The decision comes as the Obama administration is hitting snags in its effort to close Guantanamo prison by January.
Although US President Barack Obama pledged to close the controversial military prison at Guantanamo Bay within a year of taking office, administration officials now say they are unlikely to meet that deadline due to a series of political complexities and lack of foresight.
In addition, after a review of existing Congressional legislation, the administration decided it has the legal authority to hold indefinitely terrorism suspects even when they cannot be charged with a crime, a stance which echoes that of the Bush administration.
Since its creation shortly after the 9/11 attacks, the prison at Guantanamo Bay, Cuba, has been a source of controversy, as Reuters details: "There are about 229 men still held at the military prison on a U.S. Navy base in Cuba. The United States has been widely criticized for the detention of suspects there for years without trial."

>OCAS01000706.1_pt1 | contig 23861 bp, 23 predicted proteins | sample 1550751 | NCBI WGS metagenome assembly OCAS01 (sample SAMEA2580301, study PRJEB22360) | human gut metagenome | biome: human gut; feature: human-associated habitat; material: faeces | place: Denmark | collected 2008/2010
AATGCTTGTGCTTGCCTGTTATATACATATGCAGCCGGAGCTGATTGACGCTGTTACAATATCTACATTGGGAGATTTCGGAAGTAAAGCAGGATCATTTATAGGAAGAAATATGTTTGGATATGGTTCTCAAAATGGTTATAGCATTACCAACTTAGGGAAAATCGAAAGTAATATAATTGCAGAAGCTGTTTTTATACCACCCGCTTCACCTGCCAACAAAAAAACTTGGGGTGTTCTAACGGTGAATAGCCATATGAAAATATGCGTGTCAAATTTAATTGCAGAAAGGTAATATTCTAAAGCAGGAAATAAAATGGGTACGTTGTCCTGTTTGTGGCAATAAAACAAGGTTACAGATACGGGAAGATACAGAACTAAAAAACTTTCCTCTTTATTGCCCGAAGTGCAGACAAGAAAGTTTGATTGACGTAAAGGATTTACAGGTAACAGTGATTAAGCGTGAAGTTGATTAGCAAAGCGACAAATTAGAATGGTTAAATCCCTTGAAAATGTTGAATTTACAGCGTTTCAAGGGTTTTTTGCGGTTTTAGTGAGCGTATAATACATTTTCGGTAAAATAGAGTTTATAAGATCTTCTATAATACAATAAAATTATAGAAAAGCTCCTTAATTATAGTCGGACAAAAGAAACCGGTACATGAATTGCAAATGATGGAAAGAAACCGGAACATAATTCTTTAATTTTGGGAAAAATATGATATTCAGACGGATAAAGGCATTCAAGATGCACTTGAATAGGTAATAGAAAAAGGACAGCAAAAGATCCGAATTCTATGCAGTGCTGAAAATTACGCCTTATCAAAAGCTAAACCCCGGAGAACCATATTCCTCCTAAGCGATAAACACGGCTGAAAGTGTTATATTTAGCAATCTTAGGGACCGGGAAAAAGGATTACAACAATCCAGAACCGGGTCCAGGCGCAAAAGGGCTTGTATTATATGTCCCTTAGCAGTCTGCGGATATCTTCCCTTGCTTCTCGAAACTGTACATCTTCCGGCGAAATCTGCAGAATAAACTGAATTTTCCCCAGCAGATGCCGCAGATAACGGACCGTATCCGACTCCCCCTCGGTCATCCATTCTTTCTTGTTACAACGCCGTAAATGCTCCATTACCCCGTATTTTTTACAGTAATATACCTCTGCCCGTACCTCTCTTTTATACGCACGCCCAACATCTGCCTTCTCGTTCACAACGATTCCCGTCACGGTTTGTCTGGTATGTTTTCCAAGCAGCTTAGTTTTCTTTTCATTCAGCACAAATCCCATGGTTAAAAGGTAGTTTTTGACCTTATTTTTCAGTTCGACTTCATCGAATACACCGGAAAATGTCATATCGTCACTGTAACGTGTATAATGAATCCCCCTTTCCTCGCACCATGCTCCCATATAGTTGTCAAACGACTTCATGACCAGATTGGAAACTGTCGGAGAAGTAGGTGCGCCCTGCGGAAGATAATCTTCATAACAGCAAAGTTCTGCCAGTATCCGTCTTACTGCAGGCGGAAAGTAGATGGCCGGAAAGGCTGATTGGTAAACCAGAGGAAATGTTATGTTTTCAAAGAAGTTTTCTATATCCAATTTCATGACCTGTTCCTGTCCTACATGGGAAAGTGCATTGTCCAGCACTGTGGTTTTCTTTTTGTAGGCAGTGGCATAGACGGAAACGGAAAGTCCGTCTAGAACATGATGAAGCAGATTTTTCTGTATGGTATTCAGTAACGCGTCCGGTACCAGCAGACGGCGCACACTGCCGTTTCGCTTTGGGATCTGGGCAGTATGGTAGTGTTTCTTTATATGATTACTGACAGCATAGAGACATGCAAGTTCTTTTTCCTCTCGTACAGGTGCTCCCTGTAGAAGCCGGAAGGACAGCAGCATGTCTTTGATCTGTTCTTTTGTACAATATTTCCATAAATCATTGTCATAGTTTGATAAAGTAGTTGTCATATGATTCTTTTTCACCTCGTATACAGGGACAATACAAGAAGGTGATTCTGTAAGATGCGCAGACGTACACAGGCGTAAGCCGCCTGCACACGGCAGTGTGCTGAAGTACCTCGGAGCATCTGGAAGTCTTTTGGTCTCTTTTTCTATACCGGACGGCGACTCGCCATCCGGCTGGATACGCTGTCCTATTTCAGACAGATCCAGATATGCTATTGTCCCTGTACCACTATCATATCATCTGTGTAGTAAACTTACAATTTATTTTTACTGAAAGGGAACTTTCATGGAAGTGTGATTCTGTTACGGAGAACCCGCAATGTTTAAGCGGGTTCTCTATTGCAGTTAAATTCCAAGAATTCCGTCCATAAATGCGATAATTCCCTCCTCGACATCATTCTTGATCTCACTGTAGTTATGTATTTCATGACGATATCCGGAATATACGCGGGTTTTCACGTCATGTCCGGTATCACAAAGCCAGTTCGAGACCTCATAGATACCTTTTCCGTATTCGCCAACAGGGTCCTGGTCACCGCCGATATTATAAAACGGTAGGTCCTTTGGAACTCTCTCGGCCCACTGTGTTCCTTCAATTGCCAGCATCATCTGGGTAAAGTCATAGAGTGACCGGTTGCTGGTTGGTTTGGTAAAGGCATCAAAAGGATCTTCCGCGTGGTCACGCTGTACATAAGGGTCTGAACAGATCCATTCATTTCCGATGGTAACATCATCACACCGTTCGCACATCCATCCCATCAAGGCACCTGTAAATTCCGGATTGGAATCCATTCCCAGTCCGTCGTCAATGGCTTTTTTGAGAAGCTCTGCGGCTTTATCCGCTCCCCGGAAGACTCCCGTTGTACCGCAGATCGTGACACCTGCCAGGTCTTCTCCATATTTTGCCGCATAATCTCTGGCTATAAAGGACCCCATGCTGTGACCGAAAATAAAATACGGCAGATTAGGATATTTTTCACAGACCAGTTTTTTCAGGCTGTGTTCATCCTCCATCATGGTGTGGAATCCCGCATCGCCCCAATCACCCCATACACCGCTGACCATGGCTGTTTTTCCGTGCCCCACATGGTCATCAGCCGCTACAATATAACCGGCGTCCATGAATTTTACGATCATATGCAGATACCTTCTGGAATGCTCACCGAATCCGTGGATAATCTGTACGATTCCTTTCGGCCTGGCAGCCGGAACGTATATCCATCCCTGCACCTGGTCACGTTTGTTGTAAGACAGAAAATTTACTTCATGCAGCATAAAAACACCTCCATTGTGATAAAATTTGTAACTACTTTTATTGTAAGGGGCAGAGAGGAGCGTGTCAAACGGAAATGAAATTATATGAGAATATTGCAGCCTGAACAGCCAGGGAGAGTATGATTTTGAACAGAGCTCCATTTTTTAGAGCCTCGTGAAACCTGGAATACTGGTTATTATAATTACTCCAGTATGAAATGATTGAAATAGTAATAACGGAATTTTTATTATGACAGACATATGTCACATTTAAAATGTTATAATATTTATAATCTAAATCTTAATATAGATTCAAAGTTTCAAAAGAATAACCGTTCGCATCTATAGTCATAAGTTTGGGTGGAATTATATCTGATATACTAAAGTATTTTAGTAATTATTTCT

The New York Times reports that Obama, in not seeking new legislation from Congress for a new system of detention, is taking a stance that hews toward that of the Bush administration, although with certain key differences:
In concluding that it does not need specific permission from Congress to hold detainees without charges, the Obama administration is adopting one of the arguments advanced by the Bush administration in years of debates about detention policies.
But President Obama’s advisers are not embracing the more disputed Bush contention that the president has inherent power under the Constitution to detain terrorism suspects indefinitely regardless of Congress.